As Miles Davis blares from Ben’s Porsche, she strips off her clothes and dances hypnotically in the day’s dying light, fully enraptured by the marijuana and her own overwhelming desire to know the “Great Hunger.” She soon falls into an exhausted sleep leaving Ben and Jongsu to get high and continue to talk amongst themselves. Ben, succumbing to either friendship or the weed, soon reveals his private hobby, his own transcendent experience akin to Haemi’s dancing or Jongsu’s nights alone with his Faulkner: Every few months he burns down a greenhouse somewhere in the countryside. South Korea is littered with them, he says, and it’s not the type of crime the police would waste their time investigating. The greenhouses are worthless. Who would ever miss them? Furthermore, he confesses, he’s discovered his next target on this drive to Jongsu’s and it’s very close.

Jongsu’s fascination with the greenhouse burnings, or their metaphorical significance, becomes an obsession for the remainder of the film as he roams the countryside looking for Ben’s target and ruminating on Ben’s destruction. How can a rich man so easily decide a poor farmer’s property is worthless? That reflection also hides an innate curiosity on Jongsu’s part about how the other half lives. It’s both curious and envious, and it finds Jongsu soon igniting a stray strip of greenhouse plastic himself.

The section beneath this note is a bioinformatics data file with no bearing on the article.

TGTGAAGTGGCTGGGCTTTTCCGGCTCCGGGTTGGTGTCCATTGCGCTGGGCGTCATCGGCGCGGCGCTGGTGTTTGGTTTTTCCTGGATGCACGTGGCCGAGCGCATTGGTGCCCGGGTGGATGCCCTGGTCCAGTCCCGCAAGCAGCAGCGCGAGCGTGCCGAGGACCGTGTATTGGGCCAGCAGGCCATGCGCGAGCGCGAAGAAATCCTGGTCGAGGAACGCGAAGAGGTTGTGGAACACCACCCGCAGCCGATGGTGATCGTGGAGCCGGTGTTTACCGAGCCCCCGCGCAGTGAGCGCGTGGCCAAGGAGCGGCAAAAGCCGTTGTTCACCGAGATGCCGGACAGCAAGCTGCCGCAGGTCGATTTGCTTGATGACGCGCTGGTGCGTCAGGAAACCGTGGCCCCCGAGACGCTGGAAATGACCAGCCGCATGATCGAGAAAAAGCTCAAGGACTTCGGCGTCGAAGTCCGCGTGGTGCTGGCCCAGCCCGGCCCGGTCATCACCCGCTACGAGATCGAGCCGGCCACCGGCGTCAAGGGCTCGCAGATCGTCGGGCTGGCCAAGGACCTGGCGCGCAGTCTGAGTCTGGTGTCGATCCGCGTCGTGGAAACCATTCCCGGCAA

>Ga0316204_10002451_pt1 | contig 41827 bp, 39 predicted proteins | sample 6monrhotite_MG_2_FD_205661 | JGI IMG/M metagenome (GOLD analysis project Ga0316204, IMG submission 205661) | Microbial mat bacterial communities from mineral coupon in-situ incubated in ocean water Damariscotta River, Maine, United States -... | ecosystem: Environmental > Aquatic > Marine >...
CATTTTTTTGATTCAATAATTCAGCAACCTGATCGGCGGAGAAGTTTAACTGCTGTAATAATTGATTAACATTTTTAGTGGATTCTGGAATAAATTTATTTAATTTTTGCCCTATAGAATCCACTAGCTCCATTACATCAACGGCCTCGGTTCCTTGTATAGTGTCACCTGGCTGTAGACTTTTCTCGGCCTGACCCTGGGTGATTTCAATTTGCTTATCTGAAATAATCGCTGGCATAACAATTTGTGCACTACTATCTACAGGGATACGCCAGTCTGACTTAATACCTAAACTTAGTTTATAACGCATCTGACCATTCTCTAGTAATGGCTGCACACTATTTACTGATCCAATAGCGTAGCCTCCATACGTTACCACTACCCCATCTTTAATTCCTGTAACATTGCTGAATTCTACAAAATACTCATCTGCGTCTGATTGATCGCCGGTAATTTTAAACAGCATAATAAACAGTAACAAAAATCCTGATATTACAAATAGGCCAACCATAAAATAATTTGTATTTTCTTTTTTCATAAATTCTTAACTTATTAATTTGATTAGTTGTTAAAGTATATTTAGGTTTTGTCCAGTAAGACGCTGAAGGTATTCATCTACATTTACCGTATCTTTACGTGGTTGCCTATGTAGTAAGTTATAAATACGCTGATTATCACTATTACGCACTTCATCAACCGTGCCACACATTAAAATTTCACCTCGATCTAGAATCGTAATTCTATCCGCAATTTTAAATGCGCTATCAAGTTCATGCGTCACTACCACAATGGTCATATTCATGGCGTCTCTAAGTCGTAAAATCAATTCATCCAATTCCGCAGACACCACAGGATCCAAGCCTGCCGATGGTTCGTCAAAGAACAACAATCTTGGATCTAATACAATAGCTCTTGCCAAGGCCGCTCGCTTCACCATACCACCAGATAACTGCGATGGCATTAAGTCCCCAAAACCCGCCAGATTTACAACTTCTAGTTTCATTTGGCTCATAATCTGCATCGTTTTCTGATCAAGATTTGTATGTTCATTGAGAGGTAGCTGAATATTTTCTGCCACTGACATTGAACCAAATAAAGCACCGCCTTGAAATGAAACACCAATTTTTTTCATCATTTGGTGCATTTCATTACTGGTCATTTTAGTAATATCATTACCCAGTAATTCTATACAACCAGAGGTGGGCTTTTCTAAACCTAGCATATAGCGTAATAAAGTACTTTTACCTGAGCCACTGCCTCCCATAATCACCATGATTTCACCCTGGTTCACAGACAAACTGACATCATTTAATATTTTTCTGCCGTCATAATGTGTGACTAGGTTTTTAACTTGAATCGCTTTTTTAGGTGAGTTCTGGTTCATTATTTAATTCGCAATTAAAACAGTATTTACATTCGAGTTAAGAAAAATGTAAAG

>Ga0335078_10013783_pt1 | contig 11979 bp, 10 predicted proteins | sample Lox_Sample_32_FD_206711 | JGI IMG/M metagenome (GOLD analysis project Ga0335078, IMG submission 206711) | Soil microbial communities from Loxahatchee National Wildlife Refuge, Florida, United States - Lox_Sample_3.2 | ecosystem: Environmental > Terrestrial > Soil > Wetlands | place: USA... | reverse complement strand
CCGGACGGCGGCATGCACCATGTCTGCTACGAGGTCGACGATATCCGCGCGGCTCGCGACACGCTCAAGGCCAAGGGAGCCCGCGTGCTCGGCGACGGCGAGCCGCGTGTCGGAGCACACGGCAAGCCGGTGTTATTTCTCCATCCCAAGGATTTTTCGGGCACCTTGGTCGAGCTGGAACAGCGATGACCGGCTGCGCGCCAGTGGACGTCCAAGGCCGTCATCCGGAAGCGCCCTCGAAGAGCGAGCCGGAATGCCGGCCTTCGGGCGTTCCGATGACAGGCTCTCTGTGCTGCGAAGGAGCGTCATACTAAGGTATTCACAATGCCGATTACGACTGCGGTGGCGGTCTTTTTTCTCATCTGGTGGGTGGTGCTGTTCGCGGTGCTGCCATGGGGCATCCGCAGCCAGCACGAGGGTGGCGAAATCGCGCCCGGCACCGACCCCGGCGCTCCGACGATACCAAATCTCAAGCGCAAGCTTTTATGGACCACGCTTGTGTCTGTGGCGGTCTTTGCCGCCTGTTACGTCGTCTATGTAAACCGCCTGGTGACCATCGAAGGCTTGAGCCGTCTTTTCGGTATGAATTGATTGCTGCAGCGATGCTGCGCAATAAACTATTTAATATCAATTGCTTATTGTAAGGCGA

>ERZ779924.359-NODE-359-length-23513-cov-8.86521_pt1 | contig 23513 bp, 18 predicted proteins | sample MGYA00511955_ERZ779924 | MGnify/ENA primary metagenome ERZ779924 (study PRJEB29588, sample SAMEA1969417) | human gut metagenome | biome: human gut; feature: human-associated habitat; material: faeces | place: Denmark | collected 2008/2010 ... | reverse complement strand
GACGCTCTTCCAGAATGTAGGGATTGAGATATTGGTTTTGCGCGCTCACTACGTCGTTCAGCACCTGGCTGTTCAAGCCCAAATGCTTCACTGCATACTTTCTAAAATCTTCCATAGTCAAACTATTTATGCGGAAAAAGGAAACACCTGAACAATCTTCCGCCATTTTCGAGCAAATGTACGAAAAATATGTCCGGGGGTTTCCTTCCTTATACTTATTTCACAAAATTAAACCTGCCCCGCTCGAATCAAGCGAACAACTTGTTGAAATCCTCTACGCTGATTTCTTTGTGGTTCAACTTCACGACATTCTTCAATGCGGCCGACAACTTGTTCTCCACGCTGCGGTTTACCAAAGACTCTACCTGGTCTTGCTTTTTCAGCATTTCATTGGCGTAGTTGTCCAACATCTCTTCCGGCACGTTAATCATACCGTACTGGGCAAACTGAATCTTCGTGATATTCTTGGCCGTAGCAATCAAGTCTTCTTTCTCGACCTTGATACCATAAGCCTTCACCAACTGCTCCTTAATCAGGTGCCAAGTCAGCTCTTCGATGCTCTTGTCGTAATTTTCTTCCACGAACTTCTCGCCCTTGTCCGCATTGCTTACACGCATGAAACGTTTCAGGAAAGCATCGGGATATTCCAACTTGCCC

Yoo Ah-in will be a new face to many, but the film hangs on his performance. Anyone who bristles at the film’s later developments should consider how much Burning revolves around Jongsu’s character and whether its depiction of Haemi’s one-sided sexualized quirk is really the film’s own view, or the projection of an envious, angry young man. The same goes for Ben’s position as Jongsu’s rival, and as the film’s greatest mystery. Steven Yeun’s enigmatic, vampiric calm is equal parts scary and cool, and one of the most intriguing performances I’ve seen on screen this year. Ben’s dialogue isn’t specifically eerie on the page, but Yeun adds incredible depth to make it feel like there’s a hidden meaning behind every word. Coupled with his charismatic supporting performance in Sorry to Bother You, Yeun is quickly becoming one of film’s most interesting character actors. Glenn died on The Walking Dead so that Yeun’s acting career could live.